Jones: I like romantic comedies. I grew up watching them. I love parts of the convention. The idea was to try and create some sort of fresh approach to things we already knew. It was important to us that the pain (of the breakup) felt real. I’ve watched a lot of movies where they almost get it right but it doesn’t quite feel what my pain feels like. We were hoping to make it raw enough that it looks like your life in a way that’s painful and sometimes funny in a way that some studio movies don’t go for.

Samberg: That’s what I loved about the script; it’s so real. In real life, relationships are more complicated than (usually depicted in movies). You have a misunderstanding and then make up and live happily ever after. But in reality a relationship is more complex. It’s right and then it’s totally wrong or one person might think it’s right. Timing has so much to do with relationships succeeding in the real world and I feel that’s one of the important things that this movie does.

Front Row Features: How do you view these characters?

Samberg: Jesse is somebody who hasn’t realized his potential but has a big heart. He’s still holding on to something he had with Celeste that at the start of the movie she doesn’t feel anymore. Celeste is someone who wants to change him, which I think anyone who’s been in a relationship knows never works and it can be destructive. They have so much love and they connect so much. They have so much friendship and chemistry that it doesn’t occur to them that there’s a version of their lives that doesn’t involve them being together all the time. When circumstances intervene, it gets hard and very real. That reminded me of real life.

Jones: I feel like this particular dynamic is culturally endemic right now—the Peter Pan syndrome, man- child and this Type A woman who’s been supported by all the advantages of the feminist movement but unfortunately, the thing that suffers is her relationship.

Front Row Features: Does this story come from personal observation?

Jones: Yes. I see these two types of characters try to make it work all the time. Sometimes you create habits with people that are impossible to break. She’s the breadwinner and he’s the one being told what to do. The theme is that might never be able to be balanced.

Front Row Features: Did you see Jesse as lost as Celeste?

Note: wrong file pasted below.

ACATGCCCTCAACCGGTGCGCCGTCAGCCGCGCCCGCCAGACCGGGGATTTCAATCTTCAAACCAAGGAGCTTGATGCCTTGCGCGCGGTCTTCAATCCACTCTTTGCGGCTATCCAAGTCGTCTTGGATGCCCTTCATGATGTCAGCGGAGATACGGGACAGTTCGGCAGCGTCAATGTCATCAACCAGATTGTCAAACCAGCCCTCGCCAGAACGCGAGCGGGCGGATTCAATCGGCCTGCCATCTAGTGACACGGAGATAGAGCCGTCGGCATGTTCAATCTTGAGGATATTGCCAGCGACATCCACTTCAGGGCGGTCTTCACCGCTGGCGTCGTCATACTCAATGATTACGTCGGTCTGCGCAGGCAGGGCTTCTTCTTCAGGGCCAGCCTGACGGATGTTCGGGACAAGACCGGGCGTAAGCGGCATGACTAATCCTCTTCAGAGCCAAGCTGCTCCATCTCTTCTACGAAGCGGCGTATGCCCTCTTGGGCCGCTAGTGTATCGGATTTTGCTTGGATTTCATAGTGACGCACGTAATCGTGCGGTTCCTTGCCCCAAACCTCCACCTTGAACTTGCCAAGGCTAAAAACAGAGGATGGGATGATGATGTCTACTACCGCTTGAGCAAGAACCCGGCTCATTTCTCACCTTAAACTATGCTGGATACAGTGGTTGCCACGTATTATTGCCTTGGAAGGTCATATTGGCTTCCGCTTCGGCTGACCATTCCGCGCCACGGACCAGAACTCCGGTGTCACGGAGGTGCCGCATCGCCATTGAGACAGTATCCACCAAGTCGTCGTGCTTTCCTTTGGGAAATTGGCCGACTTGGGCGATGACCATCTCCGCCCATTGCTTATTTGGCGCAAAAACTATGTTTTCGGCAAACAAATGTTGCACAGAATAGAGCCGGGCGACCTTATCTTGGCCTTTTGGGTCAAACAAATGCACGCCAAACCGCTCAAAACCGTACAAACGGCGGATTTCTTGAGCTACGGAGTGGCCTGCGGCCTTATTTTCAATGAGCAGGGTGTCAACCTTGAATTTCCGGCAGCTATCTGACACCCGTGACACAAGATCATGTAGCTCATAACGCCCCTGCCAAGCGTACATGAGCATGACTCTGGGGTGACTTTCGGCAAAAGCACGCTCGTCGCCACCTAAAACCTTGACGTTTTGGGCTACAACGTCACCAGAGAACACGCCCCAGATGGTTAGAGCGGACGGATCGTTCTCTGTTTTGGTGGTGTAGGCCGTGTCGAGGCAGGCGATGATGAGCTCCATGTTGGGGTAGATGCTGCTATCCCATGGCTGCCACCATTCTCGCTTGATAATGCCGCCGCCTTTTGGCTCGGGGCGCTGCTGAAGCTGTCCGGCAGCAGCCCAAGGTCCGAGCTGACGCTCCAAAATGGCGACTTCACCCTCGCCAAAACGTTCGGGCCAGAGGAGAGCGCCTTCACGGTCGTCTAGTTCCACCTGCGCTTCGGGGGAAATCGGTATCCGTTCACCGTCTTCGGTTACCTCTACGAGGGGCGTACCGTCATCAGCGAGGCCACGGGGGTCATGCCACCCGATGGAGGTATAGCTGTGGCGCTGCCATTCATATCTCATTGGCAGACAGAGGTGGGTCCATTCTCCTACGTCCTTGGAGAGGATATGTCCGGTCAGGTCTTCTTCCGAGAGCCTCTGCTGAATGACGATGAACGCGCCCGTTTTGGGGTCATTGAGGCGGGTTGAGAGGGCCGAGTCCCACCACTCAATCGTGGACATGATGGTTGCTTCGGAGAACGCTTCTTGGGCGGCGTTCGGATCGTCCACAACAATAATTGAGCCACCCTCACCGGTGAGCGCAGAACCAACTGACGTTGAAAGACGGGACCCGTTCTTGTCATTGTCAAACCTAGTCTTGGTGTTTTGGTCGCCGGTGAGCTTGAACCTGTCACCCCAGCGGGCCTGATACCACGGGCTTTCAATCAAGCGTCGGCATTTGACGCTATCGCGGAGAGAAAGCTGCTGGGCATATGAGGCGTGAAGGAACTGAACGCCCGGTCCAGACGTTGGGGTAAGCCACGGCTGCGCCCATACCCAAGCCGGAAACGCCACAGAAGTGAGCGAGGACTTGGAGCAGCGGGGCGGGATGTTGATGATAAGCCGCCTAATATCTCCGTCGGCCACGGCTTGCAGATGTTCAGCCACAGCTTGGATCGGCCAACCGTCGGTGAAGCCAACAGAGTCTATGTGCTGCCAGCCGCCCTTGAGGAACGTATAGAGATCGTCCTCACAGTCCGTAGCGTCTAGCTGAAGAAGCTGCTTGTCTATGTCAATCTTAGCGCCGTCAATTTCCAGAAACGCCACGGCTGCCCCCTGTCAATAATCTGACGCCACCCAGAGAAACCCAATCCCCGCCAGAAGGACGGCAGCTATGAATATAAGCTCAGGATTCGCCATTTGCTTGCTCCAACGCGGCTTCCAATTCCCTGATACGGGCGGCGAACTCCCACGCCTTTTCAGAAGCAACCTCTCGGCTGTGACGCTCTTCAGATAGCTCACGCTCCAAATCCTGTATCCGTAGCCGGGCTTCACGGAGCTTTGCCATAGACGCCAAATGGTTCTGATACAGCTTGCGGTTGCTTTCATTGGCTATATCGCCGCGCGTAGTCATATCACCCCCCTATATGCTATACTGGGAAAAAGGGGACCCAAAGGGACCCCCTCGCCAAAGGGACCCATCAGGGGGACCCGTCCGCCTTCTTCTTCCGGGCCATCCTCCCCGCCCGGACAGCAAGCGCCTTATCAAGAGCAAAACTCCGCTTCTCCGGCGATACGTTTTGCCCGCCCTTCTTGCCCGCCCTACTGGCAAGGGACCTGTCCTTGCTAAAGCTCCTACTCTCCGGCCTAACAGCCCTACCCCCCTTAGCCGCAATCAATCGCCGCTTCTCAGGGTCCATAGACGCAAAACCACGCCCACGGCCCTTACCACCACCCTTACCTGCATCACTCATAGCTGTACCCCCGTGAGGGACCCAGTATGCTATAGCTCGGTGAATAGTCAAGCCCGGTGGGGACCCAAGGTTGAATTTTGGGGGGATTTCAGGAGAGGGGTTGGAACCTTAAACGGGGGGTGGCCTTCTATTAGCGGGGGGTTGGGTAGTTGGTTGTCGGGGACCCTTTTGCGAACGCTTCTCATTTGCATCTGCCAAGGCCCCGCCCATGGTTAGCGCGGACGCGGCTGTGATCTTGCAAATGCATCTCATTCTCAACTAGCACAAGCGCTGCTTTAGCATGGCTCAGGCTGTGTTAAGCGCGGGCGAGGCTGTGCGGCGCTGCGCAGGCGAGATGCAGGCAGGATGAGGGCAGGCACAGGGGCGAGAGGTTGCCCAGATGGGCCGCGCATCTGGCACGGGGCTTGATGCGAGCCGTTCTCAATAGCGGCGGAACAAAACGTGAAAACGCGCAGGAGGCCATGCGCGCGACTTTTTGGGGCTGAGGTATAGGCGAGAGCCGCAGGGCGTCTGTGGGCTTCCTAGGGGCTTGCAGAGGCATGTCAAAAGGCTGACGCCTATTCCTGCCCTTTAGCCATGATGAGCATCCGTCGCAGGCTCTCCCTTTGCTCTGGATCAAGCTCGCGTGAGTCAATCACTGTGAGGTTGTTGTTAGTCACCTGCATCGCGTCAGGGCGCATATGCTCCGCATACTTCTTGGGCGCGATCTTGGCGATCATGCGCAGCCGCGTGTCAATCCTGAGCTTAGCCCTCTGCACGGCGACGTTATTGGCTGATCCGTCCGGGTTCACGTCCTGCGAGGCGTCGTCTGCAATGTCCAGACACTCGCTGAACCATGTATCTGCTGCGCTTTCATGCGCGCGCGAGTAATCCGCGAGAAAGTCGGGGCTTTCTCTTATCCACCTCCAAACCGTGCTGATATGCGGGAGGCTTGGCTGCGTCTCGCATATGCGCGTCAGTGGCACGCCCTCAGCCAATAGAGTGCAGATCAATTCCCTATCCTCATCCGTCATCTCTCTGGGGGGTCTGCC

Samberg: I loved playing him because it wasn’t letting that character off the hook. That’s the reason why I love the script so much because relationships are never that cut and dried in real life. You have a breakup. You move on and you feel you’re doing better but you’re still not completely over what happened to you before. You hold onto it sometimes for the rest of your life, in good ways and bad ways. What happens to Jesse is circumstantial. It’s not like he made this great decision.

Front Row Features: Andy, you didn’t get a sendoff like Kristen Wiig did at the end of last season’s “Saturday Night Live?”

Samberg: At the end of the last season, I hadn’t officially announced I was leaving and Kristen had already announced to everyone on the show she was leaving, so her sendoff was appropriate. I sort of knew I was leaving so I had sort of a sendoff in the digital short. The last line of “Lazy Sunday 2” I said goodbye in my way and it was in a digital short where I really existed most on the show. So I felt very much at peace with it. I just wanted to make sure I talked to Lorne (Michaels) and paid my proper respects to him before I made any announcements, and I hadn’t a chance to do that yet (by the last show).

Front Row Features: Will you do any more digital shorts?

Samberg: Hopefully, yeah.  I don’t see why not. We’re hopefully going to make another Lonely Island record and there are videos for that. Hopefully, they’ll still air (on “SNL”).

Front Row Features:  Are you going to take on more dramatic roles such as Shakespeare next?

Samberg: Yeah. Hamlet in the Park. (He laughs.)